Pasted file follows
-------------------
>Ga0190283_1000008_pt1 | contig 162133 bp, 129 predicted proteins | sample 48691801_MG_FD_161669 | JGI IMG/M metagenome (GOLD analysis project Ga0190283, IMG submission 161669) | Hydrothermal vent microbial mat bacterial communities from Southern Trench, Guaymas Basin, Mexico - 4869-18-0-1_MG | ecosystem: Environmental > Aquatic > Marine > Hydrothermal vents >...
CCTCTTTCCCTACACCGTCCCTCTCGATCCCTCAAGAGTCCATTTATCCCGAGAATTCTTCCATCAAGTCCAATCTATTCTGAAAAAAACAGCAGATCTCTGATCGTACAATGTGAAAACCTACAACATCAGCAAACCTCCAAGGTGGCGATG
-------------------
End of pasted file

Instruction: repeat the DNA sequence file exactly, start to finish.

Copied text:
>Ga0190283_1000008_pt1 | contig 162133 bp, 129 predicted proteins | sample 48691801_MG_FD_161669 | JGI IMG/M metagenome (GOLD analysis project Ga0190283, IMG submission 161669) | Hydrothermal vent microbial mat bacterial communities from Southern Trench, Guaymas Basin, Mexico - 4869-18-0-1_MG | ecosystem: Environmental > Aquatic > Marine > Hydrothermal vents >...
CCTCTTTCCCTACACCGTCCCTCTCGATCCCTCAAGAGTCCATTTATCCCGAGAATTCTTCCATCAAGTCCAATCTATTCTGAAAAAAACAGCAGATCTCTGATCGTACAATGTGAAAACCTACAACATCAGCAAACCTCCAAGGTGGCGATG